Paranoid. Like James Jesus Angelton on a month long amphetamine binge.

Psychopathic. At least by analogy. They are incapable of experiencing empathy, remorse, or guilt.

Mind-eaters. Not brains, but minds. Same mechanics as eating brains, at least as far as how many rounds and whatever. Instead of a cracked open skull and a corpse, the result is a drooling husk capable of obeying simple commands. Mindflayers don't need to eat minds, but it gets them high and fuels their sorcery.

Related to Mi-Go, or at least from the same region of space-time. Their molecules vibrate at a different frequency or they're made of astral matter or whatever crazy explanation you prefer.

Reproduce with a cloud of spores. Mindflayers lay grotesquely swollen eggs that pop emitting a noisome gas that's really just a mass of egg-spores. The spores get in your lungs, causing coughing and internal bleeding, until you start to swell up and enter a coma and turn all squidfaced. The bleeding is from all the egg-spores fighting it out in your lung until just one wins and takes over your body.

09 April 2012

Still thinking about RPGs, but busy with printing. Digital proof, colors all separated and ready to expose on a plate or screen.

08 March 2012

Githyanki instead of elves

Both are into swords and magic, but Githyanki have the advantage of no happy-nature-treehouse-hippy baggage. The astral plane is close enough to Faerie. Maybe that's where all the crazy Fiend Folio monsters come from. I suppose that means Githyanki occasionally kidnap children and replace them with little Githyanki babies, or at least people think they do.

05 March 2012

Illithid Spies

Illithid aren't in the Fiend Folio, but it implies their existence so that's good enough. Besides, who'd want to play in a world without psychic-brain-eating-mini-cthulhus? In the process of converting Githyanki, I decided that there are Illithid agents everywhere, sort of like Red Agents in the 50s, but with more brain-eating and less communism.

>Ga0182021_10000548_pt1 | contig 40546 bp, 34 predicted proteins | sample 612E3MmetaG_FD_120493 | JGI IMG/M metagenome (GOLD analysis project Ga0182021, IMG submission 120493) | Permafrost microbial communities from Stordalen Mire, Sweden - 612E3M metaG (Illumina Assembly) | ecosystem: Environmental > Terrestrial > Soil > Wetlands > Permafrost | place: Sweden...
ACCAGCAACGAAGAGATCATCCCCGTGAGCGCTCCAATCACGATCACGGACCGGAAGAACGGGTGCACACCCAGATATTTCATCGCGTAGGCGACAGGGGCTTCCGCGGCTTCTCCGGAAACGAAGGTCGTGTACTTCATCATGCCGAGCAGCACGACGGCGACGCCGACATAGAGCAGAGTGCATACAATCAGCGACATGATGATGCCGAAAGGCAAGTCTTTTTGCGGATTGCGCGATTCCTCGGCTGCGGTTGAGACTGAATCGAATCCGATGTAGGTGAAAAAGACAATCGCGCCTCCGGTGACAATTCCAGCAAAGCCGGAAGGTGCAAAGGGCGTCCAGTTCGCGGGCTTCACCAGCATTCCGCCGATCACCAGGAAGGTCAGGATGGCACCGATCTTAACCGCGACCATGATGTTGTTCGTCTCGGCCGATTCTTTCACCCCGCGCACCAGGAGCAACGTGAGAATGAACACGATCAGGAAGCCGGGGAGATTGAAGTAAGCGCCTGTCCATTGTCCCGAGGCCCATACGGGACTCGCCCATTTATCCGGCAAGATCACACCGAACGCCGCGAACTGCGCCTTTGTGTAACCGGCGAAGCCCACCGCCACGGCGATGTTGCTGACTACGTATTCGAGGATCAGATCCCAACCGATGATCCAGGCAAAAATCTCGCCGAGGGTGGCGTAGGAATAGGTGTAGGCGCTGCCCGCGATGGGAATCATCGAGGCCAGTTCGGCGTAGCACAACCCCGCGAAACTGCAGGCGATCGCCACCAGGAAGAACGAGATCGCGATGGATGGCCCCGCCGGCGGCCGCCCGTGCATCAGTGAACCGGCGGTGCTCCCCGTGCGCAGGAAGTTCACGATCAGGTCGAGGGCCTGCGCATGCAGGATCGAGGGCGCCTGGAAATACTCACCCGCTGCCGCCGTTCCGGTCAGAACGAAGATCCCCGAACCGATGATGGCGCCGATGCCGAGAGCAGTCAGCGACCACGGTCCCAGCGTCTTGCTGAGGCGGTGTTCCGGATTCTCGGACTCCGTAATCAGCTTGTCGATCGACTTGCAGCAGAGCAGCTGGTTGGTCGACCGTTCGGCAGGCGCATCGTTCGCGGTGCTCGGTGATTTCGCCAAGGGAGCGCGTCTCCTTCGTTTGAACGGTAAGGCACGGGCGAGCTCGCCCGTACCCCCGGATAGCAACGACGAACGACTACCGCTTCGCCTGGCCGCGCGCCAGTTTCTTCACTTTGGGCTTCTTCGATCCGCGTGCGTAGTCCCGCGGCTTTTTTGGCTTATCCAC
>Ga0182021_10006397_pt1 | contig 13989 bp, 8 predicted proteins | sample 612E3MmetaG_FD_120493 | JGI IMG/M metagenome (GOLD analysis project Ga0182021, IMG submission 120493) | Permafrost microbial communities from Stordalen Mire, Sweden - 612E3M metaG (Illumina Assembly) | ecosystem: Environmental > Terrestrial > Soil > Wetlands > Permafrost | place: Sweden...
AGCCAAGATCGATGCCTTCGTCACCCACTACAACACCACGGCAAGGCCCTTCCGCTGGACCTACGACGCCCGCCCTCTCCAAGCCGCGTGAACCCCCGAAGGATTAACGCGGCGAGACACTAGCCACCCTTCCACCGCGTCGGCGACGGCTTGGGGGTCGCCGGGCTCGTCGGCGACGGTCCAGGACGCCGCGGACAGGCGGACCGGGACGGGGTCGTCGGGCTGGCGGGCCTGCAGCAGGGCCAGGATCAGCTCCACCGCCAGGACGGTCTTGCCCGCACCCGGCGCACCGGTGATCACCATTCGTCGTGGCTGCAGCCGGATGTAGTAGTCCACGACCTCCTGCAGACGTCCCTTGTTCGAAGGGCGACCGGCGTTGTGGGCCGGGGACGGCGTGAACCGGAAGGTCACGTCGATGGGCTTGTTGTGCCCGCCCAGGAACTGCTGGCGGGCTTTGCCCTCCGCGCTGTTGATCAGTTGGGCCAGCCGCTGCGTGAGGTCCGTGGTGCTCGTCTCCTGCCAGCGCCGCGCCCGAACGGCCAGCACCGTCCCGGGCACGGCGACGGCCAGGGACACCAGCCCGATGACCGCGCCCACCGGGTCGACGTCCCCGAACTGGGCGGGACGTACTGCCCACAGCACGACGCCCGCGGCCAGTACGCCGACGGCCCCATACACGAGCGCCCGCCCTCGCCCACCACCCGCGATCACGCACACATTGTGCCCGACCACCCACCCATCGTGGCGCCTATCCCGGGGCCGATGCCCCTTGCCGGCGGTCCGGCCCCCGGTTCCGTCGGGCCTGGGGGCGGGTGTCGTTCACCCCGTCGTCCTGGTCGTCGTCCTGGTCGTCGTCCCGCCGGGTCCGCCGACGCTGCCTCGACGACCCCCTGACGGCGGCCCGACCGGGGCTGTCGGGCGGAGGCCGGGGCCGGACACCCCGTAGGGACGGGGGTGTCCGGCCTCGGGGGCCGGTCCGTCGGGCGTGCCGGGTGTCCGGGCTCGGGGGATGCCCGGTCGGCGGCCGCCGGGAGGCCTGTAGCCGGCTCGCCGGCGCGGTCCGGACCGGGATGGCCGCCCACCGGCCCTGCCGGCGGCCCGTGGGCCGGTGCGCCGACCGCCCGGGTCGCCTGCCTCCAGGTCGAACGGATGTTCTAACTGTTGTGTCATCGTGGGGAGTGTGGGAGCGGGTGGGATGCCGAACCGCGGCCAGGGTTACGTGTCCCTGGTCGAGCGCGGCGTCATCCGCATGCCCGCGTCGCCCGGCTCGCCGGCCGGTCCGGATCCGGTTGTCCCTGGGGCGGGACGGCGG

Cell with extensive support network:
  • Chief of Station (villain)
  • 1-2 body guards (rabble)
  • Sorcerer (standard NPC)
  • 1-2 apprentices/Igors (rabble)
  • Head of Security (standard NPC)
  • 3-8 security (rabble)
  • 4-7 Case Officers (standard NPCs)
  • Each case officer has 1-4 sources. These are typically merchants, nobles, low to midlevel underworld figures, ship captains, or artisans. The sources work for the same reasons that anyone becomes a spy: money, ideology, coercion, ego. 
  • Head of Infastructure (standard NPC)
  • 3-8 support staff (rabble). Support staff  forge documents and seals, arrange transport, handle money, secure weapons and other material, arrange and maintain safe houses.

Cell with small network:
  • Chief of Station (villain).
  • Sorcerer (standard NPC).
  • Head of Security (standard NPC).
  • 3-6 security (rabble).
  • 2-3 Case Officers (standard NPCs), each with 1d4 sources.

Cell with little to no support:
  • Chief of Station (villain).
  • Sorcerer (standard NPC).
  • 2-3 Case Officers (standard NPCs). They may or may not have any sources yet.

04 March 2012

Githyanki for BoL

Rough notes for converting Githyanki to Barbarians of Lemuria.
Githyanki are:
1. Warlike.
2. Utter bastards.
3. They like sorcery as much as they like stabbing people.
4. Formerly enslaved by Illithids. Going out on a limb, the Illithids have neither forgiven nor forgotten.
5. Some of them are anti-paladins, so in addition to being sorcerers they are also religious in the 'I need to stab you for god' sense.
6. They dig swords. Probably because of the stabbing.